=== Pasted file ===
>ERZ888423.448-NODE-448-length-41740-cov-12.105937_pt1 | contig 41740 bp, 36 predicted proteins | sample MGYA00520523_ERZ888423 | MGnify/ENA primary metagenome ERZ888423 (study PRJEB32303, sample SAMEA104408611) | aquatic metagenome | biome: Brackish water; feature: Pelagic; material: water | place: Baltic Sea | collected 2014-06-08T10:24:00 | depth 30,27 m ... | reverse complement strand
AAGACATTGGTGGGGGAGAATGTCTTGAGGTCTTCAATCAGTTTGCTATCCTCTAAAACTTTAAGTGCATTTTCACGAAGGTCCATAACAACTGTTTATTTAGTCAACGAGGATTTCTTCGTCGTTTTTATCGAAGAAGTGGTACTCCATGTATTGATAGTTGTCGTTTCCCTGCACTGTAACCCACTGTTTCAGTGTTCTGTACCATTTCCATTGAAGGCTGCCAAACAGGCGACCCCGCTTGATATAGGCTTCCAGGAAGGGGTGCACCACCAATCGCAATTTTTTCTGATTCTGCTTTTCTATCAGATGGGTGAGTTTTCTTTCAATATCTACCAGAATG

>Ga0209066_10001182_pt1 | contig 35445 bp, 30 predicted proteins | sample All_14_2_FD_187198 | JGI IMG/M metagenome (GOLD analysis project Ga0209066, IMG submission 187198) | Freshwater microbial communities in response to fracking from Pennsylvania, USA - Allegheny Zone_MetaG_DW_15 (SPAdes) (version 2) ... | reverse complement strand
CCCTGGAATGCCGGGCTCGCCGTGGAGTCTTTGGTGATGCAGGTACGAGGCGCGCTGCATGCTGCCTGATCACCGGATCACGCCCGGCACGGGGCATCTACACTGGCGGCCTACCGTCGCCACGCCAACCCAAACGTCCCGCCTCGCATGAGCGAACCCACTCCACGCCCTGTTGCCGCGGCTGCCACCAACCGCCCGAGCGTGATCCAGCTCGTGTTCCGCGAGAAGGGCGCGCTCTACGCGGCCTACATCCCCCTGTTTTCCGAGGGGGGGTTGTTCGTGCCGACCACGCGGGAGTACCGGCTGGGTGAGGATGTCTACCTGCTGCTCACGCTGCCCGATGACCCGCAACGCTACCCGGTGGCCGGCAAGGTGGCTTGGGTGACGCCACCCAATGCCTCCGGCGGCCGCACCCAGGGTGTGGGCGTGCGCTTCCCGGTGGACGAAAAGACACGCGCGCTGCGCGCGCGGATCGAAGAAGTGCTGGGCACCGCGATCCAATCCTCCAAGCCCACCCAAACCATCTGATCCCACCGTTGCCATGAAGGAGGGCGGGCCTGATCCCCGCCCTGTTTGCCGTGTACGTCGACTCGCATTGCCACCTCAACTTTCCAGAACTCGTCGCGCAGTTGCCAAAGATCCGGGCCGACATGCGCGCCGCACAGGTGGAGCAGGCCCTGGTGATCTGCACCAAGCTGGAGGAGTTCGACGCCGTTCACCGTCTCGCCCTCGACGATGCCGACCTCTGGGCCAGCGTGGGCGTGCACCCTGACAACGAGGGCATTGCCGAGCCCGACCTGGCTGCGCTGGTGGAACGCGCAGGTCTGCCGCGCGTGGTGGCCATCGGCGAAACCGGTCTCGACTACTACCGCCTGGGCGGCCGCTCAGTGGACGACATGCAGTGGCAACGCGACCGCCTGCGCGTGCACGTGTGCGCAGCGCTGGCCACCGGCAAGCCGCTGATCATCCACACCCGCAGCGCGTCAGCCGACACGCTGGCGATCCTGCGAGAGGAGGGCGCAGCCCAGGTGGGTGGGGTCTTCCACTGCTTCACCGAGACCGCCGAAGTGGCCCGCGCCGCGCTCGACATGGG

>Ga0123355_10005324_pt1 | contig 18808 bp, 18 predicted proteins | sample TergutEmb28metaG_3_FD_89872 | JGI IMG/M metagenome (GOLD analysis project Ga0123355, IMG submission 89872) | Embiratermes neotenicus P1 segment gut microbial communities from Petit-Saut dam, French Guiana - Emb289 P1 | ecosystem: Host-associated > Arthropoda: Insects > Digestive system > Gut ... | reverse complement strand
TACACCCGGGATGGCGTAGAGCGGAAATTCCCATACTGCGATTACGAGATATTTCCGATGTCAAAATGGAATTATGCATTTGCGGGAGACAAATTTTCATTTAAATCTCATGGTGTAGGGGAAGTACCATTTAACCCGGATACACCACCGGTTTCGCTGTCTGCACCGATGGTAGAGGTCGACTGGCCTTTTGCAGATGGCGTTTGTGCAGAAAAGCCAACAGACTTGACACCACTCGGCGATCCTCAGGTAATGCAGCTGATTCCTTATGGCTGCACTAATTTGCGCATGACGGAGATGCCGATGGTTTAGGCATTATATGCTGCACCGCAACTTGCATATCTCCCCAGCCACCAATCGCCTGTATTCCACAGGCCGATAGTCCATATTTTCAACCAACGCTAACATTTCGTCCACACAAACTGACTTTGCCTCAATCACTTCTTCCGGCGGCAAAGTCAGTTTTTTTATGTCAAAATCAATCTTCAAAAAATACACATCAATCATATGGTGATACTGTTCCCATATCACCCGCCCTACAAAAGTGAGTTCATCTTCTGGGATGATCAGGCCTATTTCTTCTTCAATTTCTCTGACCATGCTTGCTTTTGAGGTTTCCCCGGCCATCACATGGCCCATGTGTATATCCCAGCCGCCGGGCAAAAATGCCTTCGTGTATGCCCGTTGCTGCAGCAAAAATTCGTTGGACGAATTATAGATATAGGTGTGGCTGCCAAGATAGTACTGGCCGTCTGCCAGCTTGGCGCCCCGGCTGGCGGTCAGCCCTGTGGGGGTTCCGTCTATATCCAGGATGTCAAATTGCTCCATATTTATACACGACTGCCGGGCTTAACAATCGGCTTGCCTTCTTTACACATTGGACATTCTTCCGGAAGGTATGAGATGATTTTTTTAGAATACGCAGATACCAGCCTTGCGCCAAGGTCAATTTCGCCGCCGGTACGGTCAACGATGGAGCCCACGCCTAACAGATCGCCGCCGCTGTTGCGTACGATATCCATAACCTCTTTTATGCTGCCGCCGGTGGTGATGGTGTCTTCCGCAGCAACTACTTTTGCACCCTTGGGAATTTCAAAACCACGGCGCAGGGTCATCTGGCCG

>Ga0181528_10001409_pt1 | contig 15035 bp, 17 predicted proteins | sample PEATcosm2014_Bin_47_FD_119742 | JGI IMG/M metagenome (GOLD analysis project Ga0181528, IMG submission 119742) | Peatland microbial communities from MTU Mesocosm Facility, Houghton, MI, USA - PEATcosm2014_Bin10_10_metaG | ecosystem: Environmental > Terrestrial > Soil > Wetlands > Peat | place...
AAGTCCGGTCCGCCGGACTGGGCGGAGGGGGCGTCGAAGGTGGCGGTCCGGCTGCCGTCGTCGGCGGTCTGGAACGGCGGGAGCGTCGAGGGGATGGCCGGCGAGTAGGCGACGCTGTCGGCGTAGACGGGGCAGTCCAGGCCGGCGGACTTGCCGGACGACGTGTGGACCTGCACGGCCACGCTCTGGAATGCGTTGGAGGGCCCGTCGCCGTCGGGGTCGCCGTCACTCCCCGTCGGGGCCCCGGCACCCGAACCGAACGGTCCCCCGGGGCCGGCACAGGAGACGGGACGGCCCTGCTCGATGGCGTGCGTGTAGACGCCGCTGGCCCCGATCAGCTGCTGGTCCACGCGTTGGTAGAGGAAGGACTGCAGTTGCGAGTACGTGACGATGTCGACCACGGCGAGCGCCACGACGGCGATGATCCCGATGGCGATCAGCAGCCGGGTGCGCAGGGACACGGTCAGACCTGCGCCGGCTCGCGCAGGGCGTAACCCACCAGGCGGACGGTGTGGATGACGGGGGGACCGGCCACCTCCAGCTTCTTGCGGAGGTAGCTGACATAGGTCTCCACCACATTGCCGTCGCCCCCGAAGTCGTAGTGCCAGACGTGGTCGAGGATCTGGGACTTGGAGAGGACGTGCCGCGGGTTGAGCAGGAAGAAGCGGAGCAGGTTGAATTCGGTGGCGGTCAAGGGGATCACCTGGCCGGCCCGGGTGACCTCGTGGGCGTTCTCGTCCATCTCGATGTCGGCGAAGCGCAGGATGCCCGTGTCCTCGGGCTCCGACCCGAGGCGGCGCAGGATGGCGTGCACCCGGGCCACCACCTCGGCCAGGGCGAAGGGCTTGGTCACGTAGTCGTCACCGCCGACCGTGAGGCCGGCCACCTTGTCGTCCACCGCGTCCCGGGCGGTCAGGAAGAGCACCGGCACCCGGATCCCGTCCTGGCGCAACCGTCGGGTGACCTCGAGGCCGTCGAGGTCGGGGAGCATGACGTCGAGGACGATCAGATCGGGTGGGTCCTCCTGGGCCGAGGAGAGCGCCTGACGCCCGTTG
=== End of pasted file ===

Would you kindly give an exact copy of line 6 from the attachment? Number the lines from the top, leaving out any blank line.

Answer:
TACACCCGGGATGGCGTAGAGCGGAAATTCCCATACTGCGATTACGAGATATTTCCGATGTCAAAATGGAATTATGCATTTGCGGGAGACAAATTTTCATTTAAATCTCATGGTGTAGGGGAAGTACCATTTAACCCGGATACACCACCGGTTTCGCTGTCTGCACCGATGGTAGAGGTCGACTGGCCTTTTGCAGATGGCGTTTGTGCAGAAAAGCCAACAGACTTGACACCACTCGGCGATCCTCAGGTAATGCAGCTGATTCCTTATGGCTGCACTAATTTGCGCATGACGGAGATGCCGATGGTTTAGGCATTATATGCTGCACCGCAACTTGCATATCTCCCCAGCCACCAATCGCCTGTATTCCACAGGCCGATAGTCCATATTTTCAACCAACGCTAACATTTCGTCCACACAAACTGACTTTGCCTCAATCACTTCTTCCGGCGGCAAAGTCAGTTTTTTTATGTCAAAATCAATCTTCAAAAAATACACATCAATCATATGGTGATACTGTTCCCATATCACCCGCCCTACAAAAGTGAGTTCATCTTCTGGGATGATCAGGCCTATTTCTTCTTCAATTTCTCTGACCATGCTTGCTTTTGAGGTTTCCCCGGCCATCACATGGCCCATGTGTATATCCCAGCCGCCGGGCAAAAATGCCTTCGTGTATGCCCGTTGCTGCAGCAAAAATTCGTTGGACGAATTATAGATATAGGTGTGGCTGCCAAGATAGTACTGGCCGTCTGCCAGCTTGGCGCCCCGGCTGGCGGTCAGCCCTGTGGGGGTTCCGTCTATATCCAGGATGTCAAATTGCTCCATATTTATACACGACTGCCGGGCTTAACAATCGGCTTGCCTTCTTTACACATTGGACATTCTTCCGGAAGGTATGAGATGATTTTTTTAGAATACGCAGATACCAGCCTTGCGCCAAGGTCAATTTCGCCGCCGGTACGGTCAACGATGGAGCCCACGCCTAACAGATCGCCGCCGCTGTTGCGTACGATATCCATAACCTCTTTTATGCTGCCGCCGGTGGTGATGGTGTCTTCCGCAGCAACTACTTTTGCACCCTTGGGAATTTCAAAACCACGGCGCAGGGTCATCTGGCCG